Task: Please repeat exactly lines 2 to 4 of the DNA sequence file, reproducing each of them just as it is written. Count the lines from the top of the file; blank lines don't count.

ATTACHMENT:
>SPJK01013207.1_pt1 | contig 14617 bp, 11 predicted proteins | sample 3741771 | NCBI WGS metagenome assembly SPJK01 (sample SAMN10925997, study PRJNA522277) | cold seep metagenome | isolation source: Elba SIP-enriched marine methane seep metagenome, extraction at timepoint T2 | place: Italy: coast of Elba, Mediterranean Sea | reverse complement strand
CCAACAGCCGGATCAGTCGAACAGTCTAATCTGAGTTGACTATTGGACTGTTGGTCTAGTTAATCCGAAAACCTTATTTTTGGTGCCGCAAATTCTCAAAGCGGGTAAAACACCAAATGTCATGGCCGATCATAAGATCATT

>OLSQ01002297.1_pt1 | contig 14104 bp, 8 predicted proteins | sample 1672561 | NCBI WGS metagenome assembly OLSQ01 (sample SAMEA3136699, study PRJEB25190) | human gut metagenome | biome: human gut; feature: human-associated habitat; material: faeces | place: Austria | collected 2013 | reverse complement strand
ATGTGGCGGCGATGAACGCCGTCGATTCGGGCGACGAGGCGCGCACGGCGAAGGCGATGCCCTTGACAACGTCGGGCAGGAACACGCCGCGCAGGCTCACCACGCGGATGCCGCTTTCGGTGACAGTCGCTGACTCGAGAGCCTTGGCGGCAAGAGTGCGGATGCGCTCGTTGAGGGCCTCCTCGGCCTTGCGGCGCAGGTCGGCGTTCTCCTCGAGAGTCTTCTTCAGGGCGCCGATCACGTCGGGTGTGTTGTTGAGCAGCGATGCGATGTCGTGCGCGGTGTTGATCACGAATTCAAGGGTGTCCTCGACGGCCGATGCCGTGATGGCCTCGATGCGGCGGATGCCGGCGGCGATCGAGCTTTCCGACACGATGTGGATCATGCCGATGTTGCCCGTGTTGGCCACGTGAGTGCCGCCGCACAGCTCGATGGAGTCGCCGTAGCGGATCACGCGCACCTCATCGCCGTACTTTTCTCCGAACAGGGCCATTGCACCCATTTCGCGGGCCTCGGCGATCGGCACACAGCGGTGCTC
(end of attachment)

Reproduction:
CCAACAGCCGGATCAGTCGAACAGTCTAATCTGAGTTGACTATTGGACTGTTGGTCTAGTTAATCCGAAAACCTTATTTTTGGTGCCGCAAATTCTCAAAGCGGGTAAAACACCAAATGTCATGGCCGATCATAAGATCATT

>OLSQ01002297.1_pt1 | contig 14104 bp, 8 predicted proteins | sample 1672561 | NCBI WGS metagenome assembly OLSQ01 (sample SAMEA3136699, study PRJEB25190) | human gut metagenome | biome: human gut; feature: human-associated habitat; material: faeces | place: Austria | collected 2013 | reverse complement strand
ATGTGGCGGCGATGAACGCCGTCGATTCGGGCGACGAGGCGCGCACGGCGAAGGCGATGCCCTTGACAACGTCGGGCAGGAACACGCCGCGCAGGCTCACCACGCGGATGCCGCTTTCGGTGACAGTCGCTGACTCGAGAGCCTTGGCGGCAAGAGTGCGGATGCGCTCGTTGAGGGCCTCCTCGGCCTTGCGGCGCAGGTCGGCGTTCTCCTCGAGAGTCTTCTTCAGGGCGCCGATCACGTCGGGTGTGTTGTTGAGCAGCGATGCGATGTCGTGCGCGGTGTTGATCACGAATTCAAGGGTGTCCTCGACGGCCGATGCCGTGATGGCCTCGATGCGGCGGATGCCGGCGGCGATCGAGCTTTCCGACACGATGTGGATCATGCCGATGTTGCCCGTGTTGGCCACGTGAGTGCCGCCGCACAGCTCGATGGAGTCGCCGTAGCGGATCACGCGCACCTCATCGCCGTACTTTTCTCCGAACAGGGCCATTGCACCCATTTCGCGGGCCTCGGCGATCGGCACACAGCGGTGCTC